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Station in line for £500k revamp

By Caroline McMorran

A north business man has unveiled exciting and ambitious plans for a £500,000 redevelopment of the redundant Brora Railway Station.

Tain based Graham Rooney (36) hopes to establish a micro gin distillery, café bar, tourist information point and gift shop in the historic, Grade B listed building, which is owned by Network Rail

The move is set to bring a jobs boost to the wider area with the anticipated creation of up to 36 full and part-time jobs.

A high-powered delegation including Sir Peter Hendy, chairman of Network Rail and Bill Reeve, director of rail at Transport Scotland, were at the railway station last Friday to discuss the project.

Trained chef Mr Rooney has already completed a successful renovation of Tain Railway Station out of which he runs the Platform 1864 restaurant.

East Sutherland and Edderton ward councillor Deirdre Mackay said the proposed development was good news for the village and wider area.

She said: “I am absolutely thrilled that Graham is progressing his plans for the station building in Brora. This property has lain empty for many years and it will be so good to see it back in use.

“Graham has made a success of his business in Tain and we look forward to seeing this replicated in Brora.”

A number of attempts have been made through the years to breathe new life into the dilapidated and boarded-up Brora railway station, but none have been successful.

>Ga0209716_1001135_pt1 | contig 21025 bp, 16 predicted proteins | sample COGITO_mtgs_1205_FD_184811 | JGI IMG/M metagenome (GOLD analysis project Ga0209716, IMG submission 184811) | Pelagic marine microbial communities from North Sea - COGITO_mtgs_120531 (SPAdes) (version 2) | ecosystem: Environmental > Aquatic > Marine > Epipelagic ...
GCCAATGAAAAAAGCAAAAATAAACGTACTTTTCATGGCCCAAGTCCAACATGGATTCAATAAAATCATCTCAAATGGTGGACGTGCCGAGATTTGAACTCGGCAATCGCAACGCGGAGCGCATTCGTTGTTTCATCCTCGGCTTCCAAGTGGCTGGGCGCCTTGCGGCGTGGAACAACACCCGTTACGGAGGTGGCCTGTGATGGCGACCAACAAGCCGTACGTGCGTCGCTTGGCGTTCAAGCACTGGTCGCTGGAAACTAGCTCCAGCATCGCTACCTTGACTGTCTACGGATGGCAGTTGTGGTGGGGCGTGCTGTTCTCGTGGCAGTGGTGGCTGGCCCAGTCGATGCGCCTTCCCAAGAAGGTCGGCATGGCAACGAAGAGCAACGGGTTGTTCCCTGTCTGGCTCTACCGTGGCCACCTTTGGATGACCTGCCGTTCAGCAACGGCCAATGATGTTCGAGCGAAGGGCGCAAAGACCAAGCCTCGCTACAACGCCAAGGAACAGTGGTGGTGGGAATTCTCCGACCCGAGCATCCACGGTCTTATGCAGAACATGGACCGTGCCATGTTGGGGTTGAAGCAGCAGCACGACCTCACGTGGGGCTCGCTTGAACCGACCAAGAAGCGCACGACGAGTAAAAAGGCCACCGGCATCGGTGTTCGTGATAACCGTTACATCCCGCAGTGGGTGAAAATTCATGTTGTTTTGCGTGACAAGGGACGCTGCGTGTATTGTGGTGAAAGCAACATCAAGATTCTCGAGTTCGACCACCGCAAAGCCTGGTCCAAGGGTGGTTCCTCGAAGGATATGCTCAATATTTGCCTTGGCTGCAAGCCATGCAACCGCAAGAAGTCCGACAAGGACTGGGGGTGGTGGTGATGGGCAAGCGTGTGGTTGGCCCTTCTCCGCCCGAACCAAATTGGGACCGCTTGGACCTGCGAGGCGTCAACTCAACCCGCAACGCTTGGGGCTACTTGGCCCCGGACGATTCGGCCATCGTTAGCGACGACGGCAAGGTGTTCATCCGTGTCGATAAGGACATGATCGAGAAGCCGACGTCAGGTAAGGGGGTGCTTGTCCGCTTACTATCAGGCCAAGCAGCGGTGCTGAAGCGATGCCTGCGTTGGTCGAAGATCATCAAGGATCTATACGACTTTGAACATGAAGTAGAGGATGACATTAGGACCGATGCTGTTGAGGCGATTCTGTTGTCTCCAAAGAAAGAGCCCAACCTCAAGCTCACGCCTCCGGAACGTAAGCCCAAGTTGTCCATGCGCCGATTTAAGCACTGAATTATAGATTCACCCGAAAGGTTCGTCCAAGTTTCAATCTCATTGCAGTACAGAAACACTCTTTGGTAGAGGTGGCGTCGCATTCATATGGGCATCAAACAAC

The 154-year-old property has been the target of vandals in the past and in a recent community consultation, Station Square was identified as one of the areas in the village requiring attention.

The single-storey, stone railway building comprises a general waiting room, former ticket office and small room behind it, a gentlemen’s’ waiting room, ladies waiting room, store room and toilets.

Mr Rooney is making a personal investment into the project but is also seeking financial support from Transport Scotland's Stations Community Regeneration Fund, Railway Heritage, Highland Council and Highland Opportunity.

It has taken him three years to reach the stage where his plans are now ready to be submitted to Highland Council for planning consent.

If planners give the go-ahead, he anticipates the redevelopment could be complete and the new businesses operational as early as March 2020. His brother Matthew Rooney will be the building contractor.

Mr Rooney said: “It’s an exciting project and one which will benefit Brora, creating new business and employment opportunities as well as training and development opportunities for young people.”

Cllr Mackay said: “Graham’s plans will bring this currently derelict building back into use and help make Station Square a vibrant location for visitors and locals alike.”

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